Park Ji-min, a member of the South Korean boy band BTS, had his fans in China pool money to plaster his photos, a declaration of their "eternal love" on the exterior of an airplane a month before his 26th birthday.

Weibo, a Chinese microblogging platform, grabbed notice when photos of the modified Jeju Airplane circulated extensively in China last week. The fan account was accused of "illegal fund-raising," and the page was prohibited from posting on the site for 60 days on Sunday.

After receiving complaints, Weibo announced that it will suspend 21 additional K-pop fan accounts for a month, including those that idolize other members of BTS, the female group Blackpink, and EXO, a band with Chinese members.

Beijing has lately made efforts to curb down fan clubs, amid rising concerns that the country's youth are being poisoned by the need for internet attention and celebrity adoration. Weibo stated in a statement that greater supervision of fan groups will "purify" the online climate and satisfy the platform's societal duties, The New York Times reported.

Weibo to ban "unlawful star-chasing behavior" accounts

It stated it will take downlinked blog entries that broke the rules and that it "strongly condemns such illogical star-chasing behavior and will take action against it." Weibo highlighted a National Radio and Television Administration warning from Thursday as evidence of the necessity to control the chaos of fan clubs. The government regulator stated in the notification that broadcasts of "vulgar online celebrities and feminine-looking guys would be prohibited."

The social media platform emphasized the necessity of correcting celebrities' "illegal and immoral behavior" and preserving an industry-wide standard of artistic works that "love the party and love the nation."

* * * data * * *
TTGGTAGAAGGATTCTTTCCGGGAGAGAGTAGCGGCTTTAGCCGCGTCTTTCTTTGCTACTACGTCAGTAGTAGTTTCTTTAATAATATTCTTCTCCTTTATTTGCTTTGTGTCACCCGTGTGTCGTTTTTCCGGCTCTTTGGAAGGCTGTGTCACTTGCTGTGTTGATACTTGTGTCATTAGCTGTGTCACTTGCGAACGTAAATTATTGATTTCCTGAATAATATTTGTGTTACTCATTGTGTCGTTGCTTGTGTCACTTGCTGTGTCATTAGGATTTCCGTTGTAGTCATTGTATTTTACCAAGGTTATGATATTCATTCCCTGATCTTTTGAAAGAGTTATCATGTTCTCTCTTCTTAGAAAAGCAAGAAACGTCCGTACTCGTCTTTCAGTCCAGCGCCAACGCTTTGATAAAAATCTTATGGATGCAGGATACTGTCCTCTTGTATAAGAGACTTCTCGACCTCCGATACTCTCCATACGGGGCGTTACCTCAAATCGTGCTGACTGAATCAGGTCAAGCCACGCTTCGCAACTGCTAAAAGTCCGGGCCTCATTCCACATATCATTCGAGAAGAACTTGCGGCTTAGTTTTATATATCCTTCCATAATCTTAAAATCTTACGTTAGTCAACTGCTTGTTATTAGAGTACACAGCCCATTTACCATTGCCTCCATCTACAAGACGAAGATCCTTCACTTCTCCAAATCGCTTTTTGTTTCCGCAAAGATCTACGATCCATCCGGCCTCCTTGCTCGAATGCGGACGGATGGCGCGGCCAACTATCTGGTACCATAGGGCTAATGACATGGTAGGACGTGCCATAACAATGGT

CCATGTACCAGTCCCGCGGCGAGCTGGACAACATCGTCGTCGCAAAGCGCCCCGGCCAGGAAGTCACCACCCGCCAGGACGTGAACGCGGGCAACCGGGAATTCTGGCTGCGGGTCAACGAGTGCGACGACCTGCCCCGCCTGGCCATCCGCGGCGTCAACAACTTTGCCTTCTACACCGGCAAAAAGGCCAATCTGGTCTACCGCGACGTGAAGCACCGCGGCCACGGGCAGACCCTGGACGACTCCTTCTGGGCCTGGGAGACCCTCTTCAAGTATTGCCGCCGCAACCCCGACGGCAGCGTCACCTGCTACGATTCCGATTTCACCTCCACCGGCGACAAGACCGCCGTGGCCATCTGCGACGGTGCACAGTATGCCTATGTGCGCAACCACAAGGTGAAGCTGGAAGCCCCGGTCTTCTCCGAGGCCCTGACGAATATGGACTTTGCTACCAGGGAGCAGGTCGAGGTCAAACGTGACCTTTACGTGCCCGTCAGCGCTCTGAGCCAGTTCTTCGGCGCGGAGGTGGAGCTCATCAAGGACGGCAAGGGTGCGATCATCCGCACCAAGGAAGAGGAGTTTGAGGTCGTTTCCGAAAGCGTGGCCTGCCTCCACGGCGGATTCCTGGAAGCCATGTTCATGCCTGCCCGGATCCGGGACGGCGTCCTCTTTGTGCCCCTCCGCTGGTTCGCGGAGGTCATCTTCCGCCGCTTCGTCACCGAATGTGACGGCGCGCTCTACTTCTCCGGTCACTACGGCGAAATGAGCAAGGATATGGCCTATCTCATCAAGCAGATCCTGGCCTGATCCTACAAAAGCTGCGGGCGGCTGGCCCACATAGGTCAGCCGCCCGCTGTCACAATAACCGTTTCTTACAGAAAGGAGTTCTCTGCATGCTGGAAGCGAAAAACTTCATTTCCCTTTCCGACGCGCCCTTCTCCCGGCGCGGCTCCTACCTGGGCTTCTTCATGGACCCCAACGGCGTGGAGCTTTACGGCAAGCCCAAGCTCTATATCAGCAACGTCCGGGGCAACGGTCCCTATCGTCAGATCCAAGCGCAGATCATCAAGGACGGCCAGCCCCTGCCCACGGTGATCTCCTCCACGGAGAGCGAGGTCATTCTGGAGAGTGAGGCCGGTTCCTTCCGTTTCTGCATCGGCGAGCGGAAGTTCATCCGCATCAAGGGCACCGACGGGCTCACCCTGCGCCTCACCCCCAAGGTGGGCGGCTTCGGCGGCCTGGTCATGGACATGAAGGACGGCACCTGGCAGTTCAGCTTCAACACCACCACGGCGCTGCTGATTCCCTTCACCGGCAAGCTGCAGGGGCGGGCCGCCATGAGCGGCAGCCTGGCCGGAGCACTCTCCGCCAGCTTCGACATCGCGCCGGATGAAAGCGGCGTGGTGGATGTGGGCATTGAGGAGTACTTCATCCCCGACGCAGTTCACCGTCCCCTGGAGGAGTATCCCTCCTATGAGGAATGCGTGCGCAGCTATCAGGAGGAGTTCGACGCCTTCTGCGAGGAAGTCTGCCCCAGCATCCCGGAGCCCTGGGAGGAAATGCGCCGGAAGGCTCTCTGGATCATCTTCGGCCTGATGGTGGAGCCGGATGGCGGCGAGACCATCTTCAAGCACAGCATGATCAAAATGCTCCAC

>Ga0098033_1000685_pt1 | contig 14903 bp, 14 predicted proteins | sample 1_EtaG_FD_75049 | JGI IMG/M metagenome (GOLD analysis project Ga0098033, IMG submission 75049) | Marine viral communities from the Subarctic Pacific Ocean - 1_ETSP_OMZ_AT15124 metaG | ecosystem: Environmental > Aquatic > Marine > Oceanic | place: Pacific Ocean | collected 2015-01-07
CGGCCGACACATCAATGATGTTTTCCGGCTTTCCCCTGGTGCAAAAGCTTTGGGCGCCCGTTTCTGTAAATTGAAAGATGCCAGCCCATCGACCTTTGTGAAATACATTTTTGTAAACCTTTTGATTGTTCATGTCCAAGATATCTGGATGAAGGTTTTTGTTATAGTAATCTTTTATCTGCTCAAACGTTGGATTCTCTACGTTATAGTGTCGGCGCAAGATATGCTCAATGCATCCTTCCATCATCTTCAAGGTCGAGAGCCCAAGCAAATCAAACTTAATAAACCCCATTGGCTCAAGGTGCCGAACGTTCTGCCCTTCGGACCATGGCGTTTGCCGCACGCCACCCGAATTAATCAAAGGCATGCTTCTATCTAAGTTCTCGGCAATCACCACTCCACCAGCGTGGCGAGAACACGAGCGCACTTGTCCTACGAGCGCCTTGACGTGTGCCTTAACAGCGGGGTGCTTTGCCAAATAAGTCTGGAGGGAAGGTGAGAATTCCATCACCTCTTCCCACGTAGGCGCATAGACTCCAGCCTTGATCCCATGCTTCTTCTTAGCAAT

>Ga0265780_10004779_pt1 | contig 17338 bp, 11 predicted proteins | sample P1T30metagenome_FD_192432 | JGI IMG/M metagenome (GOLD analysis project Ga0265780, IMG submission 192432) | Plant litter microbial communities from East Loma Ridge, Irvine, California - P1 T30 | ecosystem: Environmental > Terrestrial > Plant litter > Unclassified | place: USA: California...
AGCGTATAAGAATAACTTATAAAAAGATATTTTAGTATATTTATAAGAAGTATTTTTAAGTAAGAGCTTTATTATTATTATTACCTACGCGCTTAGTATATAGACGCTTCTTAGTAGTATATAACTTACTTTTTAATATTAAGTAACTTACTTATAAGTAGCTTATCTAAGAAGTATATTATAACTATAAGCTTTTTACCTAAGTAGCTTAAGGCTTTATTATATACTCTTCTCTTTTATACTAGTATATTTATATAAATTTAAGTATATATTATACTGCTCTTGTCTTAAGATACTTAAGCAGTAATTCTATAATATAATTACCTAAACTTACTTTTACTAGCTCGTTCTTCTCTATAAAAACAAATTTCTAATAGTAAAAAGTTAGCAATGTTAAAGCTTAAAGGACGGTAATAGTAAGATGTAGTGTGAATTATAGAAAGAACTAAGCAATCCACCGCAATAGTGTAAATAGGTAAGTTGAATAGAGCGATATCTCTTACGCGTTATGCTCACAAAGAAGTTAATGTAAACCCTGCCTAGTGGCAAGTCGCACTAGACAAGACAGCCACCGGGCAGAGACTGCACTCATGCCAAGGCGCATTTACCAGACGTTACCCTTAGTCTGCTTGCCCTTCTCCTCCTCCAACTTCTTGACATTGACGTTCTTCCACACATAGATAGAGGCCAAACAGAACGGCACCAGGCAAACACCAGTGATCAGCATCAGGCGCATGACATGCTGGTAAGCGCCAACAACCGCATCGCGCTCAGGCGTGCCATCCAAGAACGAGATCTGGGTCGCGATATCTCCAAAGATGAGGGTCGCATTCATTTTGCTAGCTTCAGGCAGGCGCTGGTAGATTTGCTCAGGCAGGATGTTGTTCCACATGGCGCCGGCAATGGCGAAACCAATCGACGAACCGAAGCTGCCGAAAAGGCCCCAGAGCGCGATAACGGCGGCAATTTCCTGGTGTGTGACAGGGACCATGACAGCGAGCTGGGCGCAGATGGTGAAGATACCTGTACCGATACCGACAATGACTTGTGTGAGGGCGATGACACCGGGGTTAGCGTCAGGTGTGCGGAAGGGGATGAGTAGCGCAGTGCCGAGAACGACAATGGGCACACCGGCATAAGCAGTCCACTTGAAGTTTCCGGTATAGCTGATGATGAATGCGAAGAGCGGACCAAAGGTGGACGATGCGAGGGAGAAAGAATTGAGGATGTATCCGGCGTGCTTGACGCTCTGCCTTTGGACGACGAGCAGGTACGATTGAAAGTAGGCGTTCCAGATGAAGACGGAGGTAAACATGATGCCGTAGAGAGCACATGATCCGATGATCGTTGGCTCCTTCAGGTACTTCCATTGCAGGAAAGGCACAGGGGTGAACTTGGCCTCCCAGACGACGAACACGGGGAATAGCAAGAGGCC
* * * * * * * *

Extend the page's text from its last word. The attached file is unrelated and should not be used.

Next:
Zhao Wei, one of China's most prominent actors, was suddenly wiped off China's internet in a single evening last month, with her Weibo profile being taken down and movies she appeared in being removed from streaming platforms. Hashtags related to Zhao's talk were also banned.

Per Business Insider, the National Radio and Television Administration called for a boycott of "sissy idols" in August, and broadcasters were instructed to remove artists with incorrect political stances from their shows. China has also banned children from playing video games during the school week and limited their video game time to three hours per week.

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Entertainment crackdown is part of Xi Jinping's initiatives

China has long imposed restrictions on the entertainment sector, such as requiring game creators to jump through often ludicrous hoops to have their games licensed and removing sex and violence from famous TV series such as Game of Thrones.

The move appears to be part of Chinese President Xi Jinping's "national rejuvenation" initiatives, with the Communist Party strengthening its grip on culture, religion, education, and commerce. Critics argue that such a campaign is mostly motivated by Xi's desire to strengthen his hold on power to extend his tenure.

Weibo, on the other hand, has been chastised for going too far in enforcing the posting restriction on fan club accounts. After retaliating against Seoul's decision to allow the US to deploy a missile defense system here in 2017, Chinese authorities have refused to relax restrictions on Korean singers and entertainers performing in China, as well as K-pop culture merchandise. The prohibition on publishing on fan club accounts might be regarded as another affront to the Korean entertainment industry.

According to an industry expert, the restriction harkens back to China's Cultural Revolution. This is out of touch with the fast-changing world of the twenty-first century. China should not try to limit its people's right to appreciate different cultures and participate in fan club activities as it strives to become a cultural power, as per the Korea Times.

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